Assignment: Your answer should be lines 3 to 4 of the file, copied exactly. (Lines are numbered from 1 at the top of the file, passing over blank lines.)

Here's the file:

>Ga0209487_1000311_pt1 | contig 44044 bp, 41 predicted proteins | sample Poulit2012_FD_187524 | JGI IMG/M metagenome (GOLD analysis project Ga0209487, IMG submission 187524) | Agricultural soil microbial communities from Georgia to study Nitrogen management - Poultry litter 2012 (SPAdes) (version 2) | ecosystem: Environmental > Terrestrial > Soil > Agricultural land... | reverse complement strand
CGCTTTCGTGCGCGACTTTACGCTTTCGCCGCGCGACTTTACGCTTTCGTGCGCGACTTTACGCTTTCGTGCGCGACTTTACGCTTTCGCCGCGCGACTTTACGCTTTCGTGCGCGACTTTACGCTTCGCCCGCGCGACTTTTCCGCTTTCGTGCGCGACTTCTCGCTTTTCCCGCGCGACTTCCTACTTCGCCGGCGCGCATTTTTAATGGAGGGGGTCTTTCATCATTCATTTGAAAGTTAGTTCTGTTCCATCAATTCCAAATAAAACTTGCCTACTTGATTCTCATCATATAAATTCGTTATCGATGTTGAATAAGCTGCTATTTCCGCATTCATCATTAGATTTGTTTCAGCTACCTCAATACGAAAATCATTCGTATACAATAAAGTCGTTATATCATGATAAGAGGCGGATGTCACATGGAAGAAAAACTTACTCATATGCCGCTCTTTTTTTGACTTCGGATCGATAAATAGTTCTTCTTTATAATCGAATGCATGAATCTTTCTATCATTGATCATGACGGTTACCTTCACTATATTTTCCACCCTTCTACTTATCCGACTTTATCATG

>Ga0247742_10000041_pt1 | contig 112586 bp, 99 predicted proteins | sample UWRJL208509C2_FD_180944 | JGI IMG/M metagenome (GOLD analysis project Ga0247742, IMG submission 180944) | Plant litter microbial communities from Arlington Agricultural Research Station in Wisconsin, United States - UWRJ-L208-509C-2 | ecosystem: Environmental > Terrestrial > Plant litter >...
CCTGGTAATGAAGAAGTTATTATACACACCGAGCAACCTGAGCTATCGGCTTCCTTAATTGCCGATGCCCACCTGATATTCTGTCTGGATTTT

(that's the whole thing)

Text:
>Ga0247742_10000041_pt1 | contig 112586 bp, 99 predicted proteins | sample UWRJL208509C2_FD_180944 | JGI IMG/M metagenome (GOLD analysis project Ga0247742, IMG submission 180944) | Plant litter microbial communities from Arlington Agricultural Research Station in Wisconsin, United States - UWRJ-L208-509C-2 | ecosystem: Environmental > Terrestrial > Plant litter >...
CCTGGTAATGAAGAAGTTATTATACACACCGAGCAACCTGAGCTATCGGCTTCCTTAATTGCCGATGCCCACCTGATATTCTGTCTGGATTTT